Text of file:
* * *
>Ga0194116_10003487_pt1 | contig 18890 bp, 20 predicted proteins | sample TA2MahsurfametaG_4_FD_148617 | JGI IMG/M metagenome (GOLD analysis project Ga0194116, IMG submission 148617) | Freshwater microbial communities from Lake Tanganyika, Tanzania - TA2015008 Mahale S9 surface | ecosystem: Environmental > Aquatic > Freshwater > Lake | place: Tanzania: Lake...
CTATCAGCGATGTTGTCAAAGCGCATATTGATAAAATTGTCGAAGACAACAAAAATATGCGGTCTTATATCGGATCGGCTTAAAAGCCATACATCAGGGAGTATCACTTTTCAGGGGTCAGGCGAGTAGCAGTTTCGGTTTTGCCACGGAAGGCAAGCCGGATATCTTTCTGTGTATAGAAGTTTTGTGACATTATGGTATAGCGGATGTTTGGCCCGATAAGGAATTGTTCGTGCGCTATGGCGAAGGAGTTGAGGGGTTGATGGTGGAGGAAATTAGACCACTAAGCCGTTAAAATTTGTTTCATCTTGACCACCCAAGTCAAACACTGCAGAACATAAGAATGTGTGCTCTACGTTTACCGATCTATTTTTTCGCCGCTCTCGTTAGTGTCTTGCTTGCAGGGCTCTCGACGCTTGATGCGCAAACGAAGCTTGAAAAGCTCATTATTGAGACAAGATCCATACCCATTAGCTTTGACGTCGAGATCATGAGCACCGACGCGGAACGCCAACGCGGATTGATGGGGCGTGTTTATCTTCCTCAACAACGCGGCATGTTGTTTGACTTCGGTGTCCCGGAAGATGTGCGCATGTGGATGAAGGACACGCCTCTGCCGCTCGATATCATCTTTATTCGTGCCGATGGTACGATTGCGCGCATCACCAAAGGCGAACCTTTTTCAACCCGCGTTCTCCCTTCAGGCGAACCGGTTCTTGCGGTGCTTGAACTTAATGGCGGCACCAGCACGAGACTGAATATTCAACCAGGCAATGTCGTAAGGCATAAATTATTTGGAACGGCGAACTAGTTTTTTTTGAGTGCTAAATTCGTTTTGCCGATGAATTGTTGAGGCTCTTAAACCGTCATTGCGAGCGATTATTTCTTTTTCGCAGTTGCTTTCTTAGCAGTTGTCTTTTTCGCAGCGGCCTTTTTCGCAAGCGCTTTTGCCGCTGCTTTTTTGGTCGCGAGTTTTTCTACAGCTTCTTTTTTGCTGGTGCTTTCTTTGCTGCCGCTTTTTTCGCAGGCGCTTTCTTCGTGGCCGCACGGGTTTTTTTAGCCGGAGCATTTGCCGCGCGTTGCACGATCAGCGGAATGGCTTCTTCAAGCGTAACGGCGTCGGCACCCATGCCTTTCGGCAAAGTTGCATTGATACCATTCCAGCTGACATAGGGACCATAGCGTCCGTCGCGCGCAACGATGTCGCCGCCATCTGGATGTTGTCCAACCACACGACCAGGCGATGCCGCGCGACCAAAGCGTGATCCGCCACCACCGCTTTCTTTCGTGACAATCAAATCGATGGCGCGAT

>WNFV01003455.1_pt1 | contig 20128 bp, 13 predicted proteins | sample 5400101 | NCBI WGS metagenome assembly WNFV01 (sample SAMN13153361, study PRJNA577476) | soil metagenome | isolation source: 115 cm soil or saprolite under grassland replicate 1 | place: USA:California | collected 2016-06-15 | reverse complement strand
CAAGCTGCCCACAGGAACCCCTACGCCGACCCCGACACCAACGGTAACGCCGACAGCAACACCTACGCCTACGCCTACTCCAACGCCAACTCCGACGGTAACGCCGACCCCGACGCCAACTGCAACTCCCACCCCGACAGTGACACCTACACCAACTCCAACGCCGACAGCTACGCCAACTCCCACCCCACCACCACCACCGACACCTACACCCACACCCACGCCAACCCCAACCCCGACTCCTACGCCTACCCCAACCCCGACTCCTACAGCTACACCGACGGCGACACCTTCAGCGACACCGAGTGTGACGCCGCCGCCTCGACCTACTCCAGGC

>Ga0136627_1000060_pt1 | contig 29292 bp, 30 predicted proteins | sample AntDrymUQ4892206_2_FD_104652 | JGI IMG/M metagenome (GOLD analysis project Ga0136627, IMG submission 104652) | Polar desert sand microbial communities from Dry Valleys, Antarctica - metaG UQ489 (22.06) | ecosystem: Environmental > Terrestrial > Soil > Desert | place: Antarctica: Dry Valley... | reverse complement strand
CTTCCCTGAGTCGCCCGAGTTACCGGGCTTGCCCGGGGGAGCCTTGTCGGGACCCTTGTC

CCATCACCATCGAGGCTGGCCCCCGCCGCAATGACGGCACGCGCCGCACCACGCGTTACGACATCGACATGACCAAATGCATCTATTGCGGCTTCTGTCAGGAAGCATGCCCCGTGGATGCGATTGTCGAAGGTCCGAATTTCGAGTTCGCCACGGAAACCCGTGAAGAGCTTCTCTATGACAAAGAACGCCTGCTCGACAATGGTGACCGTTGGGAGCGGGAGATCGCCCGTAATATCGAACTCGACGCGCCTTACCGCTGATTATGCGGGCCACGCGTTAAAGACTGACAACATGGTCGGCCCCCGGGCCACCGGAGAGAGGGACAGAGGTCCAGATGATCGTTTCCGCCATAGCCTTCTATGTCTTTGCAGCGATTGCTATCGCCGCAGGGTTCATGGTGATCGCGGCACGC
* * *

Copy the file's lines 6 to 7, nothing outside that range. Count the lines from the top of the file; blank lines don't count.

CTTCCCTGAGTCGCCCGAGTTACCGGGCTTGCCCGGGGGAGCCTTGTCGGGACCCTTGTC

CCATCACCATCGAGGCTGGCCCCCGCCGCAATGACGGCACGCGCCGCACCACGCGTTACGACATCGACATGACCAAATGCATCTATTGCGGCTTCTGTCAGGAAGCATGCCCCGTGGATGCGATTGTCGAAGGTCCGAATTTCGAGTTCGCCACGGAAACCCGTGAAGAGCTTCTCTATGACAAAGAACGCCTGCTCGACAATGGTGACCGTTGGGAGCGGGAGATCGCCCGTAATATCGAACTCGACGCGCCTTACCGCTGATTATGCGGGCCACGCGTTAAAGACTGACAACATGGTCGGCCCCCGGGCCACCGGAGAGAGGGACAGAGGTCCAGATGATCGTTTCCGCCATAGCCTTCTATGTCTTTGCAGCGATTGCTATCGCCGCAGGGTTCATGGTGATCGCGGCACGC